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Best of the Internet November 20, 2020

The Evolution of Virtual Events and Remote Experiences

A look at how virtual and remote experiences are changing in 2020 and beyond.

AT THE WEBBY AWARDS, we’ve had a front-row seat to how technology has revolutionized our lives over the last two decades. Since we launched in 1997, the concept of a virtual experience has evolved tremendously, before live performances or social networks or video chats were even seedlings of an idea, and even when creators looked to take an IRL experience and find a “virtual” angle it was never to replace what was happening in real life.

This year the global pandemic ushered in a wave of communities, artists, journalists, musicians, and brands coming together to fill a hole that was created when stay-at-home orders went into effect. With this, the creative community began rethinking what it means to craft a virtual experience. They created accessible, innovative experiences that were not enhancements to real life but allowed us to continue connecting, celebrating, and experiencing new things.

From the outset of creating virtual and remote projects, the hallmarks of standout work have been those that rethink how to offer people accessible, equitable and inclusive experiences from anywhere in the world. A need for that criteria has become even more prevalent this year. Early innovations in the Virtual and Remote space pushed  technology to new limits, and as 2020 has unfolded the space has been powered by these innovations, and celebrated by a collective change in culture that embraces the accessibility, equity and inclusivity that they offer.

FOR OUR 25TH ANNIVERSARY, we are looking back at some of the landmark projects that have won Webby Awards and show the evolution of how we got to where we are today which has led to the creation of a dedicated suite of Virtual & Remote categories which we are currently taking entries for and will honor in the Spring of 2021. Learn more about the new categories, and enter The Webby Awards before the Final Entry Deadline on Friday, December 18th

ALL VIRTUAL ALL THE TIME became the new norm weeks into the start of the  COVID-19  lockdown as we tuned in across platforms to hear from some of the biggest performers in the world with Global Citizen’s One World: Together At Home virtual concert, Artists entered new platforms also found ways to create merge gaming, music, and immersive experiences like Astronomical by Travis Scott and FORTNITE, Paris Fashion Week was brought online through the first-ever Circular Fashion Summit, and even business-focused efforts like Pivot Schooled allowed for community and networking in a time of lockdown with things like a five-part virtual series on how Covid-19 transformed the global economy.

VIRTUAL AND AUGMENTED REALITY marked the 2010s via the introduction of new software and platforms. New possibilities presented a new realm of possibilities for virtual experiences. Event-planning mobile apps gained popularity and conferences like the 2011 Event Camp Europe brainstormed “hybrid events,” to reach wider audiences online while enhancing in-person events through technology. Major tech companies developed their own Oculus, VR, and AR tools, ushering a new era of work.

We remember Doritos Late Night Rihanna, the 2011 website by Goodby, Silverstein & Partners that let teens unlock a special performance by Rihanna using AR and a bag of Doritos. As the first-ever Webby Winner for Augmented Reality, it marked a move towards digital experiences with new technologies. Cardboard Crash by National Film Board of Canada used Google Cardboard to explore the dangers and ethics of self-driving cars. And in 2013, Webby Judge and Director Chris Milk was tasked by Lincoln to reimagine the concert (even when we were still crowding into venues). Milk’s project, Hello, Again, featuring Beck, allowed for virtual concert attendees to experience the 360-experience from any seat in the venue.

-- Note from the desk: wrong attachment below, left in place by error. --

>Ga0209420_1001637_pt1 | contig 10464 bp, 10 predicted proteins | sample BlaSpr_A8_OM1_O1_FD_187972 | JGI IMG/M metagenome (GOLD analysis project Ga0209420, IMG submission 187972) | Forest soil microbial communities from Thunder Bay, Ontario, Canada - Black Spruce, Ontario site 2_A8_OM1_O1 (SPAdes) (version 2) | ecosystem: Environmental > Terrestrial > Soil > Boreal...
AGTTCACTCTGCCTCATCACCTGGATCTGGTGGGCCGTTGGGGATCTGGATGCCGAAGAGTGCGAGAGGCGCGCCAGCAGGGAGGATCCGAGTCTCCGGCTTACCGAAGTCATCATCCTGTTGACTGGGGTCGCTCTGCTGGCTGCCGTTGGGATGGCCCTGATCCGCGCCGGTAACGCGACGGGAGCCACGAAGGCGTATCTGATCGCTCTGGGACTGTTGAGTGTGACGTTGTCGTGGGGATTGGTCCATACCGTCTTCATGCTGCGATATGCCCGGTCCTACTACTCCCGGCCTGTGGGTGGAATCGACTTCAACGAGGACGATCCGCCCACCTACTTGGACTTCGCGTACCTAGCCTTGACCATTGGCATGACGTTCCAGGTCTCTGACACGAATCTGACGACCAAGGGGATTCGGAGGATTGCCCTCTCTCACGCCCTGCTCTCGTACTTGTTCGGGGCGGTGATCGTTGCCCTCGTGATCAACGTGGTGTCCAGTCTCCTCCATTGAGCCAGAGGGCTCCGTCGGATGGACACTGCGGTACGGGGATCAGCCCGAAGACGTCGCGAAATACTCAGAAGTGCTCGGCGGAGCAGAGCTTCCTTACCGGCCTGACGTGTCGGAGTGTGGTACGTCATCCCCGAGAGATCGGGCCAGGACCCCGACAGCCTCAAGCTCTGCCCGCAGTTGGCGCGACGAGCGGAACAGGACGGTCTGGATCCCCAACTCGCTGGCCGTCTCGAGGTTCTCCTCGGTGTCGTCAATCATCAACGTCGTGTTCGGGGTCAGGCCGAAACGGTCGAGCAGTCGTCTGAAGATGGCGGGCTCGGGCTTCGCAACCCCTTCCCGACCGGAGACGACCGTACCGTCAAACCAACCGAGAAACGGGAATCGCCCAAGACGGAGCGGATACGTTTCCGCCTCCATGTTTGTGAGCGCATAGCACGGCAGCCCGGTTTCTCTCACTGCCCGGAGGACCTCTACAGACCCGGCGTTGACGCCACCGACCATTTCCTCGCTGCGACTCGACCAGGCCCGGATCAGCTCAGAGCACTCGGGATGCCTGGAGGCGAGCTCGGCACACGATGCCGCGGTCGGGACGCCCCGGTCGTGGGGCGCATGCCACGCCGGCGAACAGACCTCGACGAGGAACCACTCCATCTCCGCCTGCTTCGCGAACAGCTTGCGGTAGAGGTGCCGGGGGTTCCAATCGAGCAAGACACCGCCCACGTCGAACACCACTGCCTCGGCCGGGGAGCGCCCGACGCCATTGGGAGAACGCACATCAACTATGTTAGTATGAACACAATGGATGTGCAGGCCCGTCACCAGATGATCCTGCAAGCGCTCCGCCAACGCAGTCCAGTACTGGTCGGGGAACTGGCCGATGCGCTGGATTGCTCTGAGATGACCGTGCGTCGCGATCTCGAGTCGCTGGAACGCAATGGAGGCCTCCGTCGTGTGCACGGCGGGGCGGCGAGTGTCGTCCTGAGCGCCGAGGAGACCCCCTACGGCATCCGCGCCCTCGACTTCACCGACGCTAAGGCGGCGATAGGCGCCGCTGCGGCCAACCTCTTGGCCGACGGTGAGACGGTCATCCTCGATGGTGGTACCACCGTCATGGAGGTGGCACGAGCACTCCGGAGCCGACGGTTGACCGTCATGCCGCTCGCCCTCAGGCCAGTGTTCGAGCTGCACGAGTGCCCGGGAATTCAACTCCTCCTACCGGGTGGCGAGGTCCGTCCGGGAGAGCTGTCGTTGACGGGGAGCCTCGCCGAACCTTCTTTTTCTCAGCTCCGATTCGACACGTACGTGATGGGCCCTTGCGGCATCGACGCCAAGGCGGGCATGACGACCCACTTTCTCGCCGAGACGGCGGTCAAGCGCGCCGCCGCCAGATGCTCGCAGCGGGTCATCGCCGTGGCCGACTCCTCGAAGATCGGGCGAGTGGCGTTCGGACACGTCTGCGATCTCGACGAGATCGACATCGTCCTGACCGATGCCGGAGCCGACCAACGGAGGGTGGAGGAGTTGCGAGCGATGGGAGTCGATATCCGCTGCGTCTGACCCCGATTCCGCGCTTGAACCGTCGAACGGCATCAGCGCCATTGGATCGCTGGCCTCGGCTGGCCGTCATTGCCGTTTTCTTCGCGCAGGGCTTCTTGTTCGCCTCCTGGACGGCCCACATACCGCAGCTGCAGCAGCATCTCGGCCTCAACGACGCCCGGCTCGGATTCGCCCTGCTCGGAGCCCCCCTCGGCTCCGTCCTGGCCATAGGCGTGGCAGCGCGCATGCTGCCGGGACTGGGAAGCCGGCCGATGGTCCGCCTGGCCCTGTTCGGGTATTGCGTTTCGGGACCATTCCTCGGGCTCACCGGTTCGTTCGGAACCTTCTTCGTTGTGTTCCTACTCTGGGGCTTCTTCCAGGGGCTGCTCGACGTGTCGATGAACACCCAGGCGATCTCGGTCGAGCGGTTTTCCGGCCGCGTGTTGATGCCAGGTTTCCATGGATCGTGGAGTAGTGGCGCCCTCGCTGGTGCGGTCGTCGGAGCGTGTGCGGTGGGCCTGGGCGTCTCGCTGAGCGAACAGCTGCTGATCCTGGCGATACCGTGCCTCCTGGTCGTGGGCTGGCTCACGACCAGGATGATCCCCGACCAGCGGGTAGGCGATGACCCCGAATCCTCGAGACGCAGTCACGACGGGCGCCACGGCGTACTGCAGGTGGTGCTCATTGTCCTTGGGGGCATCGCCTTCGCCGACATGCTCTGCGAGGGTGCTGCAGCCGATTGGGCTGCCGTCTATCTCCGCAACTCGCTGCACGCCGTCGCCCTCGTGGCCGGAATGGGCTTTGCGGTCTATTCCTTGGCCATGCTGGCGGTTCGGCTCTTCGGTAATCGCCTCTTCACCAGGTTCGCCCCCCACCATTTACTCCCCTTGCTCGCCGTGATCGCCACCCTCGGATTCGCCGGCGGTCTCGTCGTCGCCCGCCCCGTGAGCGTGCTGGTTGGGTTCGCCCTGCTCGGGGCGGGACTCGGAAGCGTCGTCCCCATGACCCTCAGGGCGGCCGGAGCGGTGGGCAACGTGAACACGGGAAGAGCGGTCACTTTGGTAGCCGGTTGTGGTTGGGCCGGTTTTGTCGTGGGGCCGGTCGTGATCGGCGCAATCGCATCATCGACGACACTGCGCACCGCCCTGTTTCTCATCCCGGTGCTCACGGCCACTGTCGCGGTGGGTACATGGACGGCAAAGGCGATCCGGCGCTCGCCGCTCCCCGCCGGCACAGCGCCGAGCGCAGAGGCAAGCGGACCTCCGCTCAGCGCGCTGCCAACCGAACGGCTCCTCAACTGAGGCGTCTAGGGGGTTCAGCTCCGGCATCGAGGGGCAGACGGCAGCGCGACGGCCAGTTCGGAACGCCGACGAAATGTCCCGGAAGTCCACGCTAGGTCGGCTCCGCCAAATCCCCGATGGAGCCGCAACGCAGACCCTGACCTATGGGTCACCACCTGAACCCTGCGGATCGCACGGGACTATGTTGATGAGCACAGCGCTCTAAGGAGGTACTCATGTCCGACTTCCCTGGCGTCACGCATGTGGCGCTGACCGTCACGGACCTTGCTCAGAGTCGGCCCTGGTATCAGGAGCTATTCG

TESTING NEW WATERS IN THE  EARLY AUGHTS: As early as 2004, we saw early signs of mixing real life with virtual and remote concepts, with projects like The Subservient Chicken. The Webby-winning site by Barbarian, featured a man in a chicken costume performing actions based on the user’s input, using pre-recording footage but appearing like an interactive webcam. Launched in 2009, Nike Chalkbot by Wieden+Kennedy and Deeplocal broke ground as the first use of robotics in advertising.

Within a couple of years, the possibilities expanded to host virtual, interactive experiences for larger audiences around the world. In 2011, Japanese agency PARTY broke new ground with MAKE TV, a live interactive television show. Made for Sony’s “make.believe” campaign, the project allowed the audience to participate in creating a music video for American pop duo Karmin on their television. More than 890,000 people watched MAKE TV live, paving a successful path for future virtual experiences.

BURGER KING SUBSERVIENT CHICKEN FROM BARBARIAN.

By 2014, new technologies were helping creatives push the envelope and create virtual experiences for people who weren’t able to be in the same room together.  We remember projects like Fundawear by Reckitt Benckiser Australia, designed in partnership with Havas and Durex. Using wearable technology, they created intimates which allowed personal touch to be transferred from an accompanying smartphone app to a partner, anywhere in the world.

Fundawear

The Virtual and Remote space has come a long way since the earlier days of the Internet. The technology and creatives leading this charge hold much potential to evolve, and create experiences that augment our current realities in order to build a better future. 

 

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